I recently wrote at length about what was represented by the failure of the international community and in particular the Organization for the Prohibition of Chemical Weapons (OPCW) to investigate; indeed the OPCW has managed to avoid investigating any of the many serious and credible charges of chemical weapons use by Khartoum’s military over the past twenty years. See |
“Just How Effective a ‘Watchdog’ is the Organization for the Prohibition of Chemical Weapons? Sudan as a test case…” (March 29, 2018 | https://wp.me/p45rOG-2ei )
This is the backdrop to a dispatch today from the BBC about the effort by Russia and Vladimir Putin to obscure Russian responsibility for the poisoning of Sergei Skripal and his daughter Yulia in Salisbury, southern England a month ago (March 4, 2018). Russia put forward a proposal to the OPCW that was patently designed to obscure its own responsibility—and found some support in predictable quarters: China, Azerbaijan, Algeria, Iran…and Sudan.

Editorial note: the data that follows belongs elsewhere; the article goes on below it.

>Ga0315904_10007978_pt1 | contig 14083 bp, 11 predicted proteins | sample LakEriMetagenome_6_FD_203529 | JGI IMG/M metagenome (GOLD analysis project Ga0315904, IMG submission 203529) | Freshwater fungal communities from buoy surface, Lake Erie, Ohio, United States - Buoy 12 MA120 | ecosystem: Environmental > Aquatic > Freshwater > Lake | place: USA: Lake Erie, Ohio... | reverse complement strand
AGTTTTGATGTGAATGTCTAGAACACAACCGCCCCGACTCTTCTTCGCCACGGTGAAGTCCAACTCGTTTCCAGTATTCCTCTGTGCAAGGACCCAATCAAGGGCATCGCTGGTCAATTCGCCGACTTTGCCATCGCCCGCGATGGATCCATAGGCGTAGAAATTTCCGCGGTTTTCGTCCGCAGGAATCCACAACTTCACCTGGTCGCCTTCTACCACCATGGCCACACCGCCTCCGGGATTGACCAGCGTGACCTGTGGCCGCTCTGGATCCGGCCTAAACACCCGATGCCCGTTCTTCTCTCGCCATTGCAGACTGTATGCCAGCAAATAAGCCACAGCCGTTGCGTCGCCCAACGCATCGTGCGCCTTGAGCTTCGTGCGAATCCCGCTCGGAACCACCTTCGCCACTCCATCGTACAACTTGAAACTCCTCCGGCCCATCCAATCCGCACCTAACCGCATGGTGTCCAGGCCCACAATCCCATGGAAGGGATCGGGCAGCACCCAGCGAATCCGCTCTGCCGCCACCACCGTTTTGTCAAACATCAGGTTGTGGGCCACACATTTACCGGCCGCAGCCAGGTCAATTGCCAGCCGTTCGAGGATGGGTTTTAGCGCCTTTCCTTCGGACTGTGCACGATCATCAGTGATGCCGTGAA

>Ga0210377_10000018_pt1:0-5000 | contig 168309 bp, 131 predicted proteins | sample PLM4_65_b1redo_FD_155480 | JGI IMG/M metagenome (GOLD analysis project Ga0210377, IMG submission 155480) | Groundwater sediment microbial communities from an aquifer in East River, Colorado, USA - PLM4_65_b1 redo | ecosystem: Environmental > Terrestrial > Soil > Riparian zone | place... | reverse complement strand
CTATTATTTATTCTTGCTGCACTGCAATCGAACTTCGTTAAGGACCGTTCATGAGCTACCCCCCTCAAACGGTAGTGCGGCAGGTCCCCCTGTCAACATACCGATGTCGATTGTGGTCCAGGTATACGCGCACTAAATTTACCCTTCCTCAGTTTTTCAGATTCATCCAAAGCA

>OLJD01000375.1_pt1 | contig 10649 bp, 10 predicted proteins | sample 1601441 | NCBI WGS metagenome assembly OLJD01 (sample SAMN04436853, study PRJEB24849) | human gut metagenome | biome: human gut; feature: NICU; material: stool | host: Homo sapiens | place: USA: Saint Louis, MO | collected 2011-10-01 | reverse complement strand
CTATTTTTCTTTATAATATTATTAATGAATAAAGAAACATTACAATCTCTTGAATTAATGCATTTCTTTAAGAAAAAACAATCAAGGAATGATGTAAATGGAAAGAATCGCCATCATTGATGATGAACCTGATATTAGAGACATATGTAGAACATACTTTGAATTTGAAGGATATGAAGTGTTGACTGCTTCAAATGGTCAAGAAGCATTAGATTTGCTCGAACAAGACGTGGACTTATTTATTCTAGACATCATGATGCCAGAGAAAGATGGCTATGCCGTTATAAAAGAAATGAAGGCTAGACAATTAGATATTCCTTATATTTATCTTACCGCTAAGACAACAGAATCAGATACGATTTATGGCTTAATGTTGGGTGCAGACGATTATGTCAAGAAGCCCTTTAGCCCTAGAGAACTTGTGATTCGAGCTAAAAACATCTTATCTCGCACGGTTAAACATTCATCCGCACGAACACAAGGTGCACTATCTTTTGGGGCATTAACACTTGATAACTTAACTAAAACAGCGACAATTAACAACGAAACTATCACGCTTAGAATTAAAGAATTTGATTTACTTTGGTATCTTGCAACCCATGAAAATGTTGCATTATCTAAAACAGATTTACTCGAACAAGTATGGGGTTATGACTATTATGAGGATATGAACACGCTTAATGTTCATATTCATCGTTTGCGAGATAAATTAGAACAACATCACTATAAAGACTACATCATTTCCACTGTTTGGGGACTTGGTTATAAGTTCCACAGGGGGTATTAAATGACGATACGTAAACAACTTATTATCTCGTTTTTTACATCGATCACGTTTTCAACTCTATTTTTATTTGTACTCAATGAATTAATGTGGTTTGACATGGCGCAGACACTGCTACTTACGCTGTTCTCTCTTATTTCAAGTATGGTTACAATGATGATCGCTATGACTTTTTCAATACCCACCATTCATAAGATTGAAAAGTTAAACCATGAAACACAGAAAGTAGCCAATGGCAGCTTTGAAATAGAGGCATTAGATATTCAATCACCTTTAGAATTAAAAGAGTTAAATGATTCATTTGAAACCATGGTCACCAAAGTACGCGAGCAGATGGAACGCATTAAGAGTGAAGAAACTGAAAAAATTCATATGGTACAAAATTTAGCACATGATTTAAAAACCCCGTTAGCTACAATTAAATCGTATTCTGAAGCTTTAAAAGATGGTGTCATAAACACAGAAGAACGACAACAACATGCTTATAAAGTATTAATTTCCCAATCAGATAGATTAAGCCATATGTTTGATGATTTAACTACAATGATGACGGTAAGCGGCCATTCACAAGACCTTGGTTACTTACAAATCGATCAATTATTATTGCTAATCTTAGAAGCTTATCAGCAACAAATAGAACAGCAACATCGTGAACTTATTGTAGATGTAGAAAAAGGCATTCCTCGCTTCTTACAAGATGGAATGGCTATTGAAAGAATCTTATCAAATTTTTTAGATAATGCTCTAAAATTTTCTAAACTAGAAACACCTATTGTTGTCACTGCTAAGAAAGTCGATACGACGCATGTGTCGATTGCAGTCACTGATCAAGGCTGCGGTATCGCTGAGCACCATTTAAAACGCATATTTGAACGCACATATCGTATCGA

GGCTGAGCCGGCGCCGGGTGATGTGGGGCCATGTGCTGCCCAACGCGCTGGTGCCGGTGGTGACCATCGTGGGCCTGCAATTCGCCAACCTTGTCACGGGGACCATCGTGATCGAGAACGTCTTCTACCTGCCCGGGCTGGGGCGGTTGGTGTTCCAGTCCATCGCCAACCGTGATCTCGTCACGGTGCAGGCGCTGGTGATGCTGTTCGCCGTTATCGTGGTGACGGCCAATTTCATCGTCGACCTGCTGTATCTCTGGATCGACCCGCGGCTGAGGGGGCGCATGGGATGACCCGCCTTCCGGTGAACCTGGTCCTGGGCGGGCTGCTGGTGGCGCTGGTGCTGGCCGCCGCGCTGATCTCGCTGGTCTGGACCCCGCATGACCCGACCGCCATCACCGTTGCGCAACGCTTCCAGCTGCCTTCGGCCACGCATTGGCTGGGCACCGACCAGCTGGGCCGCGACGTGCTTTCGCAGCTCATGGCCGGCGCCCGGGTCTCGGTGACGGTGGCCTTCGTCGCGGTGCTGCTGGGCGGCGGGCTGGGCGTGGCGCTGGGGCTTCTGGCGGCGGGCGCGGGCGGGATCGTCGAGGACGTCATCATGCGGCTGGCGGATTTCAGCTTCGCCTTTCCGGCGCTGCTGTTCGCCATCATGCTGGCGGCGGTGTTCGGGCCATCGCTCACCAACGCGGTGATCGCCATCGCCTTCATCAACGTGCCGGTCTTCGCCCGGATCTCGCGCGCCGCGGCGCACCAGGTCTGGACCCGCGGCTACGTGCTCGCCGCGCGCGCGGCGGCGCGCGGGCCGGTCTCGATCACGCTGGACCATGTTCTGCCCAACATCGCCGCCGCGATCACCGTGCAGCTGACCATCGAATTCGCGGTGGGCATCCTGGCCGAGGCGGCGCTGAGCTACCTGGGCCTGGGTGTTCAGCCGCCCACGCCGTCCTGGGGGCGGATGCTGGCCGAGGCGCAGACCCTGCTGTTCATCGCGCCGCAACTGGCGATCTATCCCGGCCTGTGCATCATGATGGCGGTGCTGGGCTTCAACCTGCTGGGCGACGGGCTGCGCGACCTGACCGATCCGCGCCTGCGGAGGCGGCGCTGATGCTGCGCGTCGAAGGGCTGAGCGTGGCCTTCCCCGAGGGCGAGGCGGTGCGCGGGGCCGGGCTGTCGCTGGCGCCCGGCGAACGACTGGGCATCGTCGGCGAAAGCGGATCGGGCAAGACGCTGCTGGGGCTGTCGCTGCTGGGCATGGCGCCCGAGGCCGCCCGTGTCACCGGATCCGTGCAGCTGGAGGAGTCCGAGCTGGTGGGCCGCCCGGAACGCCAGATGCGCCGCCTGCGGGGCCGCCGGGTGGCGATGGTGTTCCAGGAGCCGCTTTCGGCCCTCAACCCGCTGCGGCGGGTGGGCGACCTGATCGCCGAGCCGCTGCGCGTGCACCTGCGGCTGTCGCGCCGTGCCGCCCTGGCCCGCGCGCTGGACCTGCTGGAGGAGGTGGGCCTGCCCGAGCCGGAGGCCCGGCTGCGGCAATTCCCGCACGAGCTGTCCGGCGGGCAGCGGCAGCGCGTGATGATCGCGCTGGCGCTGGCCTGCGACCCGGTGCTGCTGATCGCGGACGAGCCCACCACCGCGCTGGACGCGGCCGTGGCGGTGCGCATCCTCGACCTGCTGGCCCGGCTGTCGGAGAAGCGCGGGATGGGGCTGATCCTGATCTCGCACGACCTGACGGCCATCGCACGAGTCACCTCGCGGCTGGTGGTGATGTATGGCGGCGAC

Why is Sudan a voting member of the OPCW? The Africa bloc of the organization, as I noted in my comments of March 29, 2018, decided that it was appropriate to elect the Khartoum regime to the position of Vice Chair of Executive Council of the OPCW. The Executive Council is responsible for the most important decisions by the Organization. The extraordinary cynicism, finally cruelty of the Africa bloc at the Organization (Nigeria, Cameroon, Ghana, Kenya, Libya, Morocco, Senegal, South Africa, and Sudan) is reflected in Sudan’s vote to accept Russia’s proposal for, in effect, investigating itself in the case of the poisoning of Sergei and Yulia Skripal in the UK.